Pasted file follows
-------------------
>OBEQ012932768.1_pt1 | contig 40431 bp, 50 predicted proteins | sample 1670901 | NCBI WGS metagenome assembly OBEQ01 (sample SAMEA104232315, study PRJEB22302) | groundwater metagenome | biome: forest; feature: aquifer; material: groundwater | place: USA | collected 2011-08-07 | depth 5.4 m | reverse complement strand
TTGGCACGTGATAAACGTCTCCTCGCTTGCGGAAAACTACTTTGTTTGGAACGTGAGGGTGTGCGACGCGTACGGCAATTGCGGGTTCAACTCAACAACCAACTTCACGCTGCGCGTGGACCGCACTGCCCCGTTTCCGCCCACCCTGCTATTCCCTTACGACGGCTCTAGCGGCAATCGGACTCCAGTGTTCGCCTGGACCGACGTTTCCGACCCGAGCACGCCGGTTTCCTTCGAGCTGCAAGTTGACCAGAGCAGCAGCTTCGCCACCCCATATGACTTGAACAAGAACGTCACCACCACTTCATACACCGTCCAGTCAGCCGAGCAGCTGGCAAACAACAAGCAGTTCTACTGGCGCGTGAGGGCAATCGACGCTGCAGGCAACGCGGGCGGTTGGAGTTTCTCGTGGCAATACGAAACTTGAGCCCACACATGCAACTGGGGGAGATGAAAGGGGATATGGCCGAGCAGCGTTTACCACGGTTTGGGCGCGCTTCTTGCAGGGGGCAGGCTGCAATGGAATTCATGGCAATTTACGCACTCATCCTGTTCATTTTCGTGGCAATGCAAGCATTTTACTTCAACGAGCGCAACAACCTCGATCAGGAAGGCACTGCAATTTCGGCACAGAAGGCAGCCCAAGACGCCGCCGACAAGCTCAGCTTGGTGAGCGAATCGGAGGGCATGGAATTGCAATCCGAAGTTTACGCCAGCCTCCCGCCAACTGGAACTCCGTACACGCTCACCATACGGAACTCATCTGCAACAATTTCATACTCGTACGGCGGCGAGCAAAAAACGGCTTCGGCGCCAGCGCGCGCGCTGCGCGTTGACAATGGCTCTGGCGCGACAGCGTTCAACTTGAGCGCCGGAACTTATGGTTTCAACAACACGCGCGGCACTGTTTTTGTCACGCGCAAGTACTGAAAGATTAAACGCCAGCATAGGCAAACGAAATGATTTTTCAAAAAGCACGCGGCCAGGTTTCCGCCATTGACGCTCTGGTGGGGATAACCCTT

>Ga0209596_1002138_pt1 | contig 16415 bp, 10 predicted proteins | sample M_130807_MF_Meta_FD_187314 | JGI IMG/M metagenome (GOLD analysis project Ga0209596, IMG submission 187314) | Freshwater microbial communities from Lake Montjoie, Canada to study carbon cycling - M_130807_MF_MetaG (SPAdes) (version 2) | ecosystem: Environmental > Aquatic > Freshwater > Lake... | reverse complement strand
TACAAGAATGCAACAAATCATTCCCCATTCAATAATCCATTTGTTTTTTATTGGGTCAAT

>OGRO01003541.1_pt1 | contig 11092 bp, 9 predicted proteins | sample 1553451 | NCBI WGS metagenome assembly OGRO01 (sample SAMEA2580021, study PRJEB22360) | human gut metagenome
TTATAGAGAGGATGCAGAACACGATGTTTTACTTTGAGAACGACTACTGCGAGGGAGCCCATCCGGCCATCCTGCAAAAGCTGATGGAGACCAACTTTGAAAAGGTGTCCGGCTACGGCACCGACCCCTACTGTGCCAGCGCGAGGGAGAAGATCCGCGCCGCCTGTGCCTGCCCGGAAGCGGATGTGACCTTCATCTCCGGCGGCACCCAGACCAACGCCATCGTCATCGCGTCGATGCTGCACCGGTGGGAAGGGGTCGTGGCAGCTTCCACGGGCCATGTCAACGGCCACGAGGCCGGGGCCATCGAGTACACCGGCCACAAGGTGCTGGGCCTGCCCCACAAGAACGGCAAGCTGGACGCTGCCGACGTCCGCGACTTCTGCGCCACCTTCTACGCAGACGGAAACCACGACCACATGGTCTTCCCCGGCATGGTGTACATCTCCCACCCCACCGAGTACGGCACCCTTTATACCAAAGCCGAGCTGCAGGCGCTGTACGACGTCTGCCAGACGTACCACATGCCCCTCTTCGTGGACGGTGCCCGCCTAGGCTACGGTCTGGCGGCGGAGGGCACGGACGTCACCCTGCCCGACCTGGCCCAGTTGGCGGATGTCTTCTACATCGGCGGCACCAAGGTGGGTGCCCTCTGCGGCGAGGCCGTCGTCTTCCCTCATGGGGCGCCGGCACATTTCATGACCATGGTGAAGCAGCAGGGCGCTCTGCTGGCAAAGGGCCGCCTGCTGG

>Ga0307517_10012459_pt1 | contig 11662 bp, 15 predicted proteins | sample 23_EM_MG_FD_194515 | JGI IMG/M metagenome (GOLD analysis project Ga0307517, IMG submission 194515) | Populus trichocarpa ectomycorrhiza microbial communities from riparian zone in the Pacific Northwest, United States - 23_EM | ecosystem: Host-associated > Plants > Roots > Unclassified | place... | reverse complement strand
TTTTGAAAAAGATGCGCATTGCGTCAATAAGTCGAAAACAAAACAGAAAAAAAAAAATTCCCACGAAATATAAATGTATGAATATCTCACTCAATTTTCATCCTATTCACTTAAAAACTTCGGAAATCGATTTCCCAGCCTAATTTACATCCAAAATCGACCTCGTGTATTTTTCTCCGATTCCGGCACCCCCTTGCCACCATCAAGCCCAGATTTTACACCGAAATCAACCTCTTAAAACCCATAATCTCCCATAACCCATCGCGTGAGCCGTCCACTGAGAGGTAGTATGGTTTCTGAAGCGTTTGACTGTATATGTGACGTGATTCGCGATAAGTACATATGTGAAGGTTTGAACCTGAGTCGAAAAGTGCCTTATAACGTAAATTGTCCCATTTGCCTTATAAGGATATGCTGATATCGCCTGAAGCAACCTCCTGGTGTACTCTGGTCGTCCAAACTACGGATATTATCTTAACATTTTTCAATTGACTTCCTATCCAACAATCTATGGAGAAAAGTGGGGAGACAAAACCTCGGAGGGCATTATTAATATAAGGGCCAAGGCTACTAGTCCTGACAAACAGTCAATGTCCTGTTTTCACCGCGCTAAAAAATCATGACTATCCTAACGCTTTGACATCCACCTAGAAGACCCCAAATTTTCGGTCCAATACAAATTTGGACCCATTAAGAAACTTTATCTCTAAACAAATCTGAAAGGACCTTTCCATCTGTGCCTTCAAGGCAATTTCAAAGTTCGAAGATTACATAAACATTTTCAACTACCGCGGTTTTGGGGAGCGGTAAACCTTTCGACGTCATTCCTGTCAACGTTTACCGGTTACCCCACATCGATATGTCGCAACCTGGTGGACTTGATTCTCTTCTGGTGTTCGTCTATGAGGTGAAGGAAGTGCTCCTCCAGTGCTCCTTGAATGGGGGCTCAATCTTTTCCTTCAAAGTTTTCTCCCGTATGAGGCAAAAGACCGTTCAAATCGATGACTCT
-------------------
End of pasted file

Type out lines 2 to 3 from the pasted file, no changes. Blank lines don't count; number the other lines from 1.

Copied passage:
TTGGCACGTGATAAACGTCTCCTCGCTTGCGGAAAACTACTTTGTTTGGAACGTGAGGGTGTGCGACGCGTACGGCAATTGCGGGTTCAACTCAACAACCAACTTCACGCTGCGCGTGGACCGCACTGCCCCGTTTCCGCCCACCCTGCTATTCCCTTACGACGGCTCTAGCGGCAATCGGACTCCAGTGTTCGCCTGGACCGACGTTTCCGACCCGAGCACGCCGGTTTCCTTCGAGCTGCAAGTTGACCAGAGCAGCAGCTTCGCCACCCCATATGACTTGAACAAGAACGTCACCACCACTTCATACACCGTCCAGTCAGCCGAGCAGCTGGCAAACAACAAGCAGTTCTACTGGCGCGTGAGGGCAATCGACGCTGCAGGCAACGCGGGCGGTTGGAGTTTCTCGTGGCAATACGAAACTTGAGCCCACACATGCAACTGGGGGAGATGAAAGGGGATATGGCCGAGCAGCGTTTACCACGGTTTGGGCGCGCTTCTTGCAGGGGGCAGGCTGCAATGGAATTCATGGCAATTTACGCACTCATCCTGTTCATTTTCGTGGCAATGCAAGCATTTTACTTCAACGAGCGCAACAACCTCGATCAGGAAGGCACTGCAATTTCGGCACAGAAGGCAGCCCAAGACGCCGCCGACAAGCTCAGCTTGGTGAGCGAATCGGAGGGCATGGAATTGCAATCCGAAGTTTACGCCAGCCTCCCGCCAACTGGAACTCCGTACACGCTCACCATACGGAACTCATCTGCAACAATTTCATACTCGTACGGCGGCGAGCAAAAAACGGCTTCGGCGCCAGCGCGCGCGCTGCGCGTTGACAATGGCTCTGGCGCGACAGCGTTCAACTTGAGCGCCGGAACTTATGGTTTCAACAACACGCGCGGCACTGTTTTTGTCACGCGCAAGTACTGAAAGATTAAACGCCAGCATAGGCAAACGAAATGATTTTTCAAAAAGCACGCGGCCAGGTTTCCGCCATTGACGCTCTGGTGGGGATAACCCTT

>Ga0209596_1002138_pt1 | contig 16415 bp, 10 predicted proteins | sample M_130807_MF_Meta_FD_187314 | JGI IMG/M metagenome (GOLD analysis project Ga0209596, IMG submission 187314) | Freshwater microbial communities from Lake Montjoie, Canada to study carbon cycling - M_130807_MF_MetaG (SPAdes) (version 2) | ecosystem: Environmental > Aquatic > Freshwater > Lake... | reverse complement strand